Fatherhood is a rite of passage that’s both personal and universal, and for Mitch, the experience also got him thinking about the particular expectations and stereotypes attached to black fatherhood. “Sometimes I walk down the street,” he says, “this has happened a couple times, and there’s been a bus driver, a black bus driver, who’s seen me walking with my kids and he’s given me the thumbs up – for doing my job. ‘Well done, you’re being a dad.’ It’s like, it should be the norm. And in my family it is the norm. All of the men in my family are still with their partners, or even if they’re not, they’re still being dads. They’re not abandoning their children. Obviously there are dads who don’t do their job, and it’s both races, but I feel like all I hear about are the stories of the dads that aren’t there. I never hear about the stories of the dads that do their job, and it shouldn’t be a thing that you get bigged up for – it should just be normality.”

“I don’t try and make minimal sounding music, it’s just that’s what feels right for me.”

The album’s lead single, ‘Devout’, celebrates that normality in minute detail with a vocal from P Money, an MC hailing from Mitch’s own corner of south-east London who also happens to be a dad: “At first it was scary, but when it sunk in, bro, I just went mad with it / Baby this, baby that, baby cot, baby clothes, break the bank.” P Money “felt like the right person to approach for it,” says Mitch. “He did a freestyle where he covered ‘Forgot About Dre’ and he was talking about his dad “forgetting about P”, and talking about being a dad. I went to the studio with him when he recorded it and I was like, ‘That’s what I wanted!’ It was perfect, he just did it really quick.”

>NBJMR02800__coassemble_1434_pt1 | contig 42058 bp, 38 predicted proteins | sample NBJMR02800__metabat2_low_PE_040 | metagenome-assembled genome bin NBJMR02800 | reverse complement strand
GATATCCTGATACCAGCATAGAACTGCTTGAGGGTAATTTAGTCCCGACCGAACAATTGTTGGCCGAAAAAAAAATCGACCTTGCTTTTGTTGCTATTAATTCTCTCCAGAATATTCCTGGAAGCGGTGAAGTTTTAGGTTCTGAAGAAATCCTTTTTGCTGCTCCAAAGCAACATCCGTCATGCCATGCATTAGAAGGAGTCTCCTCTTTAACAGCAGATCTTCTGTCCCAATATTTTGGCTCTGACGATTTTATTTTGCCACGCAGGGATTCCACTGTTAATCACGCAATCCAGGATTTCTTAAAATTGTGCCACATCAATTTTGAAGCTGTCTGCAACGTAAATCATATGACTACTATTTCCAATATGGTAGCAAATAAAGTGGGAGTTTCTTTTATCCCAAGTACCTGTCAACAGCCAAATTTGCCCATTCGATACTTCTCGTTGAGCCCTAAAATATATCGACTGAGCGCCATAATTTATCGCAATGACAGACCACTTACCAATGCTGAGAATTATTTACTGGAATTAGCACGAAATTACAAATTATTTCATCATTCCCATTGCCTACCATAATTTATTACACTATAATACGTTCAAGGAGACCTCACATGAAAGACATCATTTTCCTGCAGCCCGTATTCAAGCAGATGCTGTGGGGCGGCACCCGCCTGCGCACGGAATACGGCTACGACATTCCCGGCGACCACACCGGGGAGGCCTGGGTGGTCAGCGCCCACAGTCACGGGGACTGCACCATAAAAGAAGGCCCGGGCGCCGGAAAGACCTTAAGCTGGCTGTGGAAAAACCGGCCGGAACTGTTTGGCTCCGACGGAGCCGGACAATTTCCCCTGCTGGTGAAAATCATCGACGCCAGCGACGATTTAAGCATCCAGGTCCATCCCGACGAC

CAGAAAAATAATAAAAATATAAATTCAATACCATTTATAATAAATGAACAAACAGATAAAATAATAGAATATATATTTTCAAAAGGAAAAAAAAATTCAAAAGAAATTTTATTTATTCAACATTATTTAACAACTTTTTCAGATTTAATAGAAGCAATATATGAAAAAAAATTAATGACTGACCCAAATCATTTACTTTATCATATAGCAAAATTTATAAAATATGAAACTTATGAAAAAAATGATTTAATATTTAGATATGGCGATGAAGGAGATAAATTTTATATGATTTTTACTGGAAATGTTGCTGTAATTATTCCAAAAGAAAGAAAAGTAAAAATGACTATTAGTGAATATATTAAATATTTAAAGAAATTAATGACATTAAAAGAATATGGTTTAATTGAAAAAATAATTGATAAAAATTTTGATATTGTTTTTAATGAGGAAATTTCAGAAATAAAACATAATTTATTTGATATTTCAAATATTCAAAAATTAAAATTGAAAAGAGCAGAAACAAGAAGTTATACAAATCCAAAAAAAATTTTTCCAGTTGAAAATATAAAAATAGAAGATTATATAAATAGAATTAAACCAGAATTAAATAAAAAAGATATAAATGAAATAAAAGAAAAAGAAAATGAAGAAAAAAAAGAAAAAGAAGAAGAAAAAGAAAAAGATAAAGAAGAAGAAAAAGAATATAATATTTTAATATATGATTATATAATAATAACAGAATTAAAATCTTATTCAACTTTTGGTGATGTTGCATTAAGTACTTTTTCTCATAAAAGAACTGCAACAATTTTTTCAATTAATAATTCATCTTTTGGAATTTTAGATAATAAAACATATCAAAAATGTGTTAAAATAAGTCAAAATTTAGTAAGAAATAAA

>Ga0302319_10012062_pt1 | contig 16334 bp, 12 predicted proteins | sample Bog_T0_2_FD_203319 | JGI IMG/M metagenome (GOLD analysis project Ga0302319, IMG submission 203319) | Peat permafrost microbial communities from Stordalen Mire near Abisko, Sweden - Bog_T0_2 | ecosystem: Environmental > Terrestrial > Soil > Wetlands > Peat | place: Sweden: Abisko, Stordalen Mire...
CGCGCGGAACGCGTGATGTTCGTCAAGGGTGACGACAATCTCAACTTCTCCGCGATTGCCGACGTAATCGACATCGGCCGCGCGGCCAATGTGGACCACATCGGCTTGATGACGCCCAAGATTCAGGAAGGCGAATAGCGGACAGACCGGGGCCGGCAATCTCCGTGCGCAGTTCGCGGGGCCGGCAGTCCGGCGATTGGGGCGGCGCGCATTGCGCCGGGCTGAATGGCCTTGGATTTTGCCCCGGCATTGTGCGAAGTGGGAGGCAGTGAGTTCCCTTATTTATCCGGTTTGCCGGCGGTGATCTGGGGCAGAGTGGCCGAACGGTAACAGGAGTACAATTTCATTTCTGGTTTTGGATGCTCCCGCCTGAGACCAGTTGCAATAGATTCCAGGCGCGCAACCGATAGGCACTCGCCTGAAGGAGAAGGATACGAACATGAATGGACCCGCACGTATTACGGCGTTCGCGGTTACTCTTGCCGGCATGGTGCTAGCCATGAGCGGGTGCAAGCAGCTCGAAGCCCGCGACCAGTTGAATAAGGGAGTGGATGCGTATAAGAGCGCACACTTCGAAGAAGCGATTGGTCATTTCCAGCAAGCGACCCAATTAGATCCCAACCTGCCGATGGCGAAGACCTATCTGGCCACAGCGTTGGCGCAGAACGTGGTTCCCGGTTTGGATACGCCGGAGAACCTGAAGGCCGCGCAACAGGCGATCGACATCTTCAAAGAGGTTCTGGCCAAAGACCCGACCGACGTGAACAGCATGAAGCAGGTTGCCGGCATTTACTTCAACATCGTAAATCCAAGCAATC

As personal as the subject matter is, the album goes beyond soft-focus tributes to daddies and babies by briefing a crew of collaborators on broader themes of “love and friendship,” a phrase Mitch comes back to several times in the conversation. “I can only understand things from my perspective, so love and friendship are the things I’m dealing with at the moment,” he says, explaining how he worked with smoky-voiced singer-songwriter Denai Moore on the yearning ‘Fate’, and another London talent, Py, on the smoldering romantic dedication ‘Pleasure’. Then there’s Palmistry’s dancehall downer ‘VPN’, a song about loving from a distance with an Auto-Tuned lump in its throat: “Turn on the wi-fi, don’t care where you are / Turn on the wi-fi, I know that’s far.”

Intimate yet spacious, Devout hones the pop impulses of Parallel Memories with the bare minimum of accessory; there are shades of the Neptunes and Timbaland rhythms he grew up with, but Mitch was also thinking of the tightly choreographed electro-pop of Metronomy, Hot Chip and Alunageorge: “I’ve always dreamt of being able to make something that works within a pop formula but was still a bit weird at the same time.” He’s largely stuck to the narrow sonic palette of Parallel Memories, planting subtle echoes of grime here and there, but each element is pared down, isolated by space and silence so that melodies ring out brightly.